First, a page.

Article written by Lynda Lukasik. Retrieved from Hamilton Spectator May 2016.
I’m a woman and I ride a bike. And I don’t just stick to the recreational trails and quiet side streets. I’m a commuter cyclist with a daily ride that amounts to just over 20 kms round trip. I’ve made the choice to commute by bike for many reasons including my deep concern about the state and fate of our earth, my need to integrate exercise into my daily life in a practical way, and, heck, because it’s an easy way to save money on commuting costs. I also find that cycling is an incredibly empowering way to move around the city; I can pedal my way to pretty much anywhere I need to go day or night.
Despite all of these wonderful benefits of cycling, research has shown that women commuter cyclists constitute the minority in cycling populations in most North American urban centres. And when you consider female cyclists in the 45+ age range like me, we’re as good as an endangered species!
While there may be many reasons why women don’t ride, one appears to stand out as a fundamental barrier – the lack of safe and extensive cycling infrastructure in most North American cities. These same cities tend to be places where cars and car infrastructure dominate the urban streetscape. In a typical North American city, women make up just 25% to 30% of all cyclists (The Guardian 2015). Contrast that to a country like the Netherlands, where cycling infrastructure abounds and 55% of cyclists are women! (Scientific American 2009). Build safe, extensive cycling infrastructure and they will ride!
Researchers have confirmed again and again that we women cyclists tend to be a more cautious bunch and our reluctance to ride is strongly connected to the state of cycling infrastructure in a city. Gil Penalosa has referred to women riders as ‘indicator species’ for good cycling infrastructure. Indicator species provide insight into the state of an ecosystem – in this case the state of the urban cycling ecosystem. City builders like Penalosa, interested in creating ‘complete streets’ that are safe for everyone from kids to seniors, have learned that a sure sign of success on the cycling infrastructure side of things is a population of cyclists equally represented by both genders. Wonky gender ratios mean more needs to be done!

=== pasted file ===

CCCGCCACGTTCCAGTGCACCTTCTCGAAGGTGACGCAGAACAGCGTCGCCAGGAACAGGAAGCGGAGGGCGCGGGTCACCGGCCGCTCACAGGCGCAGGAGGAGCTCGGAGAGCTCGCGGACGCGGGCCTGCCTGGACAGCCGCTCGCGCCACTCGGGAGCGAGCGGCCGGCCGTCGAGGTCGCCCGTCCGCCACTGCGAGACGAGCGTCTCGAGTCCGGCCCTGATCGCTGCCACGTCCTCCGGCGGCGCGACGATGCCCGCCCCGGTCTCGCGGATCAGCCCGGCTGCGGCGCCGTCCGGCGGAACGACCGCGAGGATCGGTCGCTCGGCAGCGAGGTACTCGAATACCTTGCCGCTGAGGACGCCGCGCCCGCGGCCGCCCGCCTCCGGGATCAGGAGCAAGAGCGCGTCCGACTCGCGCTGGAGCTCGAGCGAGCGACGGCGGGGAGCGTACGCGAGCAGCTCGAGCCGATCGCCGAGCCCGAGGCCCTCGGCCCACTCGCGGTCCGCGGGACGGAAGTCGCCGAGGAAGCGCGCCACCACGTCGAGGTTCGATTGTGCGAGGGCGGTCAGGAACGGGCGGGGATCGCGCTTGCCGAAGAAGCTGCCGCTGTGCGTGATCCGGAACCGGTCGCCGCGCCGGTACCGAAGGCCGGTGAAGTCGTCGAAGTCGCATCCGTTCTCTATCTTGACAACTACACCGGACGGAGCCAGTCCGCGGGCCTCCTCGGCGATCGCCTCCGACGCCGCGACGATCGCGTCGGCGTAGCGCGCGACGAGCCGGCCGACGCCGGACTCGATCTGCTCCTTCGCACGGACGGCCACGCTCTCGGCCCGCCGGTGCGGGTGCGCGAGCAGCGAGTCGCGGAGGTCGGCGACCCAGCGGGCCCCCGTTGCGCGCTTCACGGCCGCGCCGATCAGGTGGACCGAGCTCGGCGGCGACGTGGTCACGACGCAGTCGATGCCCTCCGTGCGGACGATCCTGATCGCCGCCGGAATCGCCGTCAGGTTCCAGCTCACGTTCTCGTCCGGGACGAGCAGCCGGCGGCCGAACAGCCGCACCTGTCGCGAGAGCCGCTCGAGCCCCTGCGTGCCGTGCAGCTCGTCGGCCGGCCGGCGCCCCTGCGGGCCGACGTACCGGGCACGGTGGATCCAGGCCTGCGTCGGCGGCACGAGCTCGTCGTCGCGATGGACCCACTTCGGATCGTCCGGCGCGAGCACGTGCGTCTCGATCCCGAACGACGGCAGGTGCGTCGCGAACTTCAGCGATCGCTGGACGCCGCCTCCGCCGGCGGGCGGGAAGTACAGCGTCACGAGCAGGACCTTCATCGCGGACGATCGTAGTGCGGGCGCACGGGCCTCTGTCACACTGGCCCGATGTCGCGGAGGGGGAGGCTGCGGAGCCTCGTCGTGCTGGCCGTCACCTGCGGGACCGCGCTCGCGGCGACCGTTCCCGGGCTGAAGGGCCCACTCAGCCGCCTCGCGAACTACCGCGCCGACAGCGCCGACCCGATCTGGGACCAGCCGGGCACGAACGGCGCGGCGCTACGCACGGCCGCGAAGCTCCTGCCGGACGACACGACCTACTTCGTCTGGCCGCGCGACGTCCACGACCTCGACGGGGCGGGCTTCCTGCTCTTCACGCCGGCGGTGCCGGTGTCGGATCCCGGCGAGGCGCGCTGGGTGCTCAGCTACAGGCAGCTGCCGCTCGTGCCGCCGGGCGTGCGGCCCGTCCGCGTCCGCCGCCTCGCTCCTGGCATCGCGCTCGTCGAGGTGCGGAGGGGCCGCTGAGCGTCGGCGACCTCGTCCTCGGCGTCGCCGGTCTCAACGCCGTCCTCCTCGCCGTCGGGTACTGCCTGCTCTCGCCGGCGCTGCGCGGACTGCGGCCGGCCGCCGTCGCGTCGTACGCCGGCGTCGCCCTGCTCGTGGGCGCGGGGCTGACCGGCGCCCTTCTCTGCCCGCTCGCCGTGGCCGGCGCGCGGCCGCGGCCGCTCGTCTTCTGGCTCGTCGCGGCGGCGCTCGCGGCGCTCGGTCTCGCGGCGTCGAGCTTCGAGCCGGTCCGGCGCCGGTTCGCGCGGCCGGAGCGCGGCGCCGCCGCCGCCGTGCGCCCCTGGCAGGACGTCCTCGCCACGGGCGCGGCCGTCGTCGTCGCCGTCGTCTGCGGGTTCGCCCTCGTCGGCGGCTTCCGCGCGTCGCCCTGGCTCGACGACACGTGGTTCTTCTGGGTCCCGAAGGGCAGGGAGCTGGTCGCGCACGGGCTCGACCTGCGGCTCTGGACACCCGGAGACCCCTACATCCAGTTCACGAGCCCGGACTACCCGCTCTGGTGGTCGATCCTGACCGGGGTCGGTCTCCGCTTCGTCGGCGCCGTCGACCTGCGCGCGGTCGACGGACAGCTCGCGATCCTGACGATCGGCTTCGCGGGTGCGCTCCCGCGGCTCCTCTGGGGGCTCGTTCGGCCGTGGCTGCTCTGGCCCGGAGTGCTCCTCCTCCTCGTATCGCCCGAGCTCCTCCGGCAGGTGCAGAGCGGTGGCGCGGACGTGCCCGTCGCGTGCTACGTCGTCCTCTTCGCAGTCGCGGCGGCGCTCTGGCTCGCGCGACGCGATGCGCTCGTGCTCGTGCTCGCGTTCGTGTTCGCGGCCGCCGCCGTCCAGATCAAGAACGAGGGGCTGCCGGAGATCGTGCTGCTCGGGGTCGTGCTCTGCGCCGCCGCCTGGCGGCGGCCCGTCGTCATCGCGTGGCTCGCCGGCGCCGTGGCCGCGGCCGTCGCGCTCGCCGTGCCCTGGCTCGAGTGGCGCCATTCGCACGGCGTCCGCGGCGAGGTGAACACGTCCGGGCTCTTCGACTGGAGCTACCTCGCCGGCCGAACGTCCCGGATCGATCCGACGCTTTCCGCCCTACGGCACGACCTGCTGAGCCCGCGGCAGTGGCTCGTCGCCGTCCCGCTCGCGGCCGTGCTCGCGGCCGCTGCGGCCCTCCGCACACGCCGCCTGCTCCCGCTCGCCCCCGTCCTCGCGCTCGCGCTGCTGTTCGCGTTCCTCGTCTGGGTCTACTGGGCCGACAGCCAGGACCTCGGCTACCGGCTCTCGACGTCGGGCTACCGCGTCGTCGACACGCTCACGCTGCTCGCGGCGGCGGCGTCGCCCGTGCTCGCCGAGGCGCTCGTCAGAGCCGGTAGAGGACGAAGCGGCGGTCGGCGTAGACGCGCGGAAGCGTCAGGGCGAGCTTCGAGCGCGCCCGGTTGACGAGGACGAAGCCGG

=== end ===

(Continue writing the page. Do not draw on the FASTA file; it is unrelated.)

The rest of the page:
All of this information about gender ratios and the correlation to lack of safe cycling infrastructure compelled me to do my own informal surveys on my daily commute. While my ‘survey on wheels’ approach to gathering cyclist gender ratio data does not constitute the most rigorous research methodology, it does provide a ballpark sense of where we are at in Hamilton on this issue. I wasn’t surprised to see that just one out of every five cyclists I observed on my rides was a woman, putting Hamilton in line if not below the percentages in most other North American cities. Hamilton has some way to go before we reach gender parity for cyclists riding in our city. I should add one important caveat here. While my informal survey confirms a significant degree of gender disparity within the general cycling population, there are signs of hope where the gender split of SoBi bike share users are concerned. SoBi representatives have confirmed that gender parity exists amongst their riders. This makes me wonder whether offering easily accessible, sturdy bikes to increase the convenience of cycling for short trip use has helped to get more women riding.
There are many important reasons why we all need to care about the current state of affairs where cycling in our city is concerned. The core message from researchers is build it safe and women will ride. But the impact goes much further than this – if you provide safe and comprehensive cycling infrastructure, more men will ride too (along with kids and seniors). That elusive quest to see more people make sustainable transportation choices might become a little less elusive as a result. More cyclists means healthier, more active people, cleaner air, and enhanced customer traffic for local businesses located along those safe and well-used cycling routes. And, dare I say, another benefit might be the potential for reduced traffic volumes over time if enough people make this modal shift away from car to bike either for commuting or as the favoured mode for running errands in our own neighbourhoods.
In the meantime, whether you’re a woman or a man, ride already or are willing to dust off that old CCM bike you’ve got stored in your basement and give it a go, consider making a commitment to bike to work on May 30th. The more of us on the street demanding better infrastructure, the better things will get! There is strength in numbers and joining in on Bike to Work Day is a great way to test out a route and establish a comfort level with this wonderful way of moving around our city. There is still plenty of work to do to make Hamilton’s streets cycle-friendly – but we’re heading in the right direction.
Lynda Lukasik is the Executive Director of Environment Hamilton and a member of Cycle Hamilton’s Advocacy Committee. She will be leading a ride on Bike to Work Day – May 30th – departing from Eastgate Square at 7am, stopping at the Cannon Coffee Shop at 7:20 – and finishing at Hamilton City Hall for the 8am festivities. Join her – she’d love the company!